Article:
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Young Children Are Not Eating Enough Omega-3 Fatty Acids

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dc.contributor.author MacKinnon, Jessica
dc.contributor.author Turini, Sabrina
dc.contributor.author Haines, Jess
dc.contributor.author Ma, David ML
dc.date.accessioned 2017-05-04T17:28:16Z
dc.date.available 2017-05-04T17:28:16Z
dc.date.issued 2017-03-01
dc.identifier.uri http://hdl.handle.net/10214/10360
dc.description Poster was part of 'What We Know' display, held on March 1, 2017 at the Quebec Street Mall in Downtown Guelph. At 'What We Know,' the Community Engaged Scholarship Institute brought together 50 posters featuring diverse research on Guelph and Wellington from community organizations, municipal staff, faculty and students. Topics included feral cats, farmland loss, food waste, the wellbeing of children and more - all specific to Guelph and Wellington. en_US
dc.description.abstract Fats in the diet and the blood are associated with the development of many chronic diseases. Omega-3s (ALA, EPA, and DHA) and omega-6s are of particular importance during early childhood development and may affect long-term disease risk. Studies in rodents have linked early life exposure to omega-3 and omega-6 fats to cancer risk later in life, but the same has not been studied in humans. This study examines omega-3 and omega-6 consumption in the diet, levels of omega-3 and omega-6 fats in the blood, and BMI in order to assess future risk of cancer and other health outcomes in children in the Guelph Family Health Study. This study involves parents with young children, aged 1.5 to 5 years. Dietary omega-3 consumption in children was low, with average daily intakes of 507.2mg, 27.5mg, and 68.2 mg of the omega-3s fatty acids ALA, EPA, and DHA. These values are lower than those found in previous research in Canadian children and do not meet current recommendations for ALA intake. Blood omega-6 concentrations were 11.8 times higher than blood omega-3 concentrations. Very high blood levels of omega-6, when compared to omega-3 levels have been associated with long-term inflammation and increased cancer risk. Additionally, increased concentrations of ALA in the blood corresponded to decreased BMI Z-score. Because higher BMI and obesity are major risk factors for metabolic diseases and cancer, elevating plasma ALA levels in children may have implications for decreasing weight-related disease risk later in life. Finally, when compared to their parents, blood omega-3 concentrations were 27.2% lower in children. en_US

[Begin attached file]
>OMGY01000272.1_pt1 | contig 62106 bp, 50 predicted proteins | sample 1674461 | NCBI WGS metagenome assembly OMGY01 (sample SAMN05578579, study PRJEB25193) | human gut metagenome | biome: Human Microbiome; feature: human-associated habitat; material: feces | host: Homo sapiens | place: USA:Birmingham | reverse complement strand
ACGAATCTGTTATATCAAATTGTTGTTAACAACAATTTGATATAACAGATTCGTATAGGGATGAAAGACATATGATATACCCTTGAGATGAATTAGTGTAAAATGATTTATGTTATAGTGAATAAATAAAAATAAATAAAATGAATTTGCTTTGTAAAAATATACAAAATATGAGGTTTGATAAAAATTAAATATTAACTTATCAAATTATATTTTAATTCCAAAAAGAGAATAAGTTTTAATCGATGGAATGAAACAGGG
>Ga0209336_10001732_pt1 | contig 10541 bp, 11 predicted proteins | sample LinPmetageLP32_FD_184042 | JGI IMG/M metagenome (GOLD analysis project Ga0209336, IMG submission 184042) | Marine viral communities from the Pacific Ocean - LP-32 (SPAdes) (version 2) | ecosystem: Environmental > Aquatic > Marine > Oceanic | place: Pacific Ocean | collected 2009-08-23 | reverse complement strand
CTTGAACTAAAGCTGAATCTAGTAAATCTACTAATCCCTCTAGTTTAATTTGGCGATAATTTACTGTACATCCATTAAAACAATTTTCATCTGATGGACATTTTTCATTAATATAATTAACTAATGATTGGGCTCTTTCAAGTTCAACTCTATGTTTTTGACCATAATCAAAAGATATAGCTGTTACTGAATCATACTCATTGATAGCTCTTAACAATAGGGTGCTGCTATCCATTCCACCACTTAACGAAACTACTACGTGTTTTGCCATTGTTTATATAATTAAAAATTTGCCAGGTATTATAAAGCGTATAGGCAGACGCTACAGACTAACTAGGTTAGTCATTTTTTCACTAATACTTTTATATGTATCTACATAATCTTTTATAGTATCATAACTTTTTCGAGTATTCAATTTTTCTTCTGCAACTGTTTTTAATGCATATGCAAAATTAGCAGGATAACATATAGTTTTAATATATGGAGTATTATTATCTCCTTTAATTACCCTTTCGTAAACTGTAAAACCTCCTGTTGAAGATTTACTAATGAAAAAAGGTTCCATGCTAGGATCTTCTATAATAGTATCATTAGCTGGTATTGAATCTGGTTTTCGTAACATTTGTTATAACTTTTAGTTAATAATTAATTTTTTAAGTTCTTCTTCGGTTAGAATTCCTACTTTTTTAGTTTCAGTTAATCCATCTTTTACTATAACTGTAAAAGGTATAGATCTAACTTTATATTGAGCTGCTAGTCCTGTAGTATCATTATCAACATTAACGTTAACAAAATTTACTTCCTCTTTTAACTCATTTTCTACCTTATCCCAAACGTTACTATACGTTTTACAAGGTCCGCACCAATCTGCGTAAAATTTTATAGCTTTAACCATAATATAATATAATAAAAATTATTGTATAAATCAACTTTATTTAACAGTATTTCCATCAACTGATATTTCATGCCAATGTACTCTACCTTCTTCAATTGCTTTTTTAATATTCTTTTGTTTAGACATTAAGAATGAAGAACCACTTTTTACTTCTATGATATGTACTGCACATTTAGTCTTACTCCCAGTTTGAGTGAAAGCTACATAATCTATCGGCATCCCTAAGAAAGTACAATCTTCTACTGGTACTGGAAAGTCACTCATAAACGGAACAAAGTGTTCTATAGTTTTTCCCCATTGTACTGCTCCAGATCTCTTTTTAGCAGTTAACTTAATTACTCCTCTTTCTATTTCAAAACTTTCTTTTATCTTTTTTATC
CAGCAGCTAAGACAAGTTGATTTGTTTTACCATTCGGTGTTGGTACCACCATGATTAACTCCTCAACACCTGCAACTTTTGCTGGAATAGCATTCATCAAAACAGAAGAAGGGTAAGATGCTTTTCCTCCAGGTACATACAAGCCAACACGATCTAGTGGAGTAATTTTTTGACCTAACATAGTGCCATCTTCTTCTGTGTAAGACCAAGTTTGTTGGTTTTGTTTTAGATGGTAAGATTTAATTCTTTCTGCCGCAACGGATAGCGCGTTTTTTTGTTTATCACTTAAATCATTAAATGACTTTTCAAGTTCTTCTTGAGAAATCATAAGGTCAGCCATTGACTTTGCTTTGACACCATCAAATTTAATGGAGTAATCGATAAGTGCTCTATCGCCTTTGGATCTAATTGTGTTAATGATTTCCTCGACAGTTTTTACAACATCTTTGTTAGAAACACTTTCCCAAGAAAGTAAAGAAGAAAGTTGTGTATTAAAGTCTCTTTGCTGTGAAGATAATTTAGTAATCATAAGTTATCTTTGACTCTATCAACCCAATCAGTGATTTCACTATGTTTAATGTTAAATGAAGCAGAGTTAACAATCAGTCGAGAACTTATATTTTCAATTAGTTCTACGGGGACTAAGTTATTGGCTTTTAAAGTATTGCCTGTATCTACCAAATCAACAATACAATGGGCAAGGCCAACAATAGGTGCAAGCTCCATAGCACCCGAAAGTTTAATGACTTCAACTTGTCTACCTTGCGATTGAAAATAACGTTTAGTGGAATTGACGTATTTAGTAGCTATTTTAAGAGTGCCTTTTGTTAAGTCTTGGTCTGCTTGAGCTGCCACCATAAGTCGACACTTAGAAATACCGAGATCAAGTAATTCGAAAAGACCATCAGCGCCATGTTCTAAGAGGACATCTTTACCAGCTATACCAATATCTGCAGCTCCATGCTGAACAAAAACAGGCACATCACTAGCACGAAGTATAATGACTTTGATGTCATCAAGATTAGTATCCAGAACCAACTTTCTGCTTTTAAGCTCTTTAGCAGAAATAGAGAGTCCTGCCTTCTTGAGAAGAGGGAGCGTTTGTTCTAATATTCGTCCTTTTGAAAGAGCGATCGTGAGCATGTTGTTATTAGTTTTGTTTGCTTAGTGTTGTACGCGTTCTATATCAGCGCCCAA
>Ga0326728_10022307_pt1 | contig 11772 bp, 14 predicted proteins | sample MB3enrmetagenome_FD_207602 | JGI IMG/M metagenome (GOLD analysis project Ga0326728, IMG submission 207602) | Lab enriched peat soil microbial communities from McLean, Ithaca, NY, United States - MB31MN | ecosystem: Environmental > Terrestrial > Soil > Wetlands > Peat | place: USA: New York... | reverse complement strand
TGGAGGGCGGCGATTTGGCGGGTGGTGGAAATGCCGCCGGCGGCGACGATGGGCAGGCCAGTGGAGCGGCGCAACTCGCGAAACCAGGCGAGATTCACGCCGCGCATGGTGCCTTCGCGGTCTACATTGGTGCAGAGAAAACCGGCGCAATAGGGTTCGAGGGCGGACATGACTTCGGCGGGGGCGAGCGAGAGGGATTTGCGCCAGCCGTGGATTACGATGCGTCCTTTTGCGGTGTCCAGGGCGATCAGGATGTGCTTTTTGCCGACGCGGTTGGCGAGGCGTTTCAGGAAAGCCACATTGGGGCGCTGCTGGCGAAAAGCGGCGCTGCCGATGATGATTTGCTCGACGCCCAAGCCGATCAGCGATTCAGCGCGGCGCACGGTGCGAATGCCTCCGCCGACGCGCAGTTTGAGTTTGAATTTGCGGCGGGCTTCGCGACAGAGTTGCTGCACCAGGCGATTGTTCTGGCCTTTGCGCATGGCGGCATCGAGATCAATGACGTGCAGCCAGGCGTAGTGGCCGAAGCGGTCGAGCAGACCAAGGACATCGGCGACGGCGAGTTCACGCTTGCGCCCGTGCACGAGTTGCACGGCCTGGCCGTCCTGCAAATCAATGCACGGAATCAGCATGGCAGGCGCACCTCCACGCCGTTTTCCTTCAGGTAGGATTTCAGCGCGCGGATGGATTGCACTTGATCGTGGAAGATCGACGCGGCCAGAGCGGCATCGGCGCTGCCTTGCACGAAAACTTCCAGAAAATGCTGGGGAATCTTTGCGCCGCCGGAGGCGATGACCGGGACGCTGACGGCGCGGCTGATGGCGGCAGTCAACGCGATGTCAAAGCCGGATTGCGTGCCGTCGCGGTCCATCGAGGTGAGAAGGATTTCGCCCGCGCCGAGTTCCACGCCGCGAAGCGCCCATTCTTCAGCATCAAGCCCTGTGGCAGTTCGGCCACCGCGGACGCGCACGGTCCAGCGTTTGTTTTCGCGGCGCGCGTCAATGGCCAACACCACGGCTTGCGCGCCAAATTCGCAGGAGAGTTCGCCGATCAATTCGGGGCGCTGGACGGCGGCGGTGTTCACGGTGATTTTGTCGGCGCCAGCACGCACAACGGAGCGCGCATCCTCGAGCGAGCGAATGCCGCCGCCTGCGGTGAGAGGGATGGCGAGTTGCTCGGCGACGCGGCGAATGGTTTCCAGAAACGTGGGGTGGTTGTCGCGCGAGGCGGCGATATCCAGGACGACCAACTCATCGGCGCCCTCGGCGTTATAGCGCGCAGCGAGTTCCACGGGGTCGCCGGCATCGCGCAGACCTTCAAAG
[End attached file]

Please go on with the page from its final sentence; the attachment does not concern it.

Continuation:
dc.language.iso en en_US
dc.rights Attribution-ShareAlike 2.5 Canada *
dc.rights.uri http://creativecommons.org/licenses/by-sa/2.5/ca/ *
dc.subject Guelph en_US
dc.subject What we know en_US
dc.subject Guelph Wellington en_US
dc.subject Guelph Family Health Study en_US
dc.subject Omega-3 en_US
dc.subject Omega-6 en_US
dc.subject fatty acid en_US
dc.subject BMI en_US
dc.subject risk of cancer en_US
dc.subject children en_US
dc.title Young Children Are Not Eating Enough Omega-3 Fatty Acids en_US


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Attribution-ShareAlike 2.5 Canada Except where otherwise noted, this item's license is described as Attribution-ShareAlike 2.5 Canada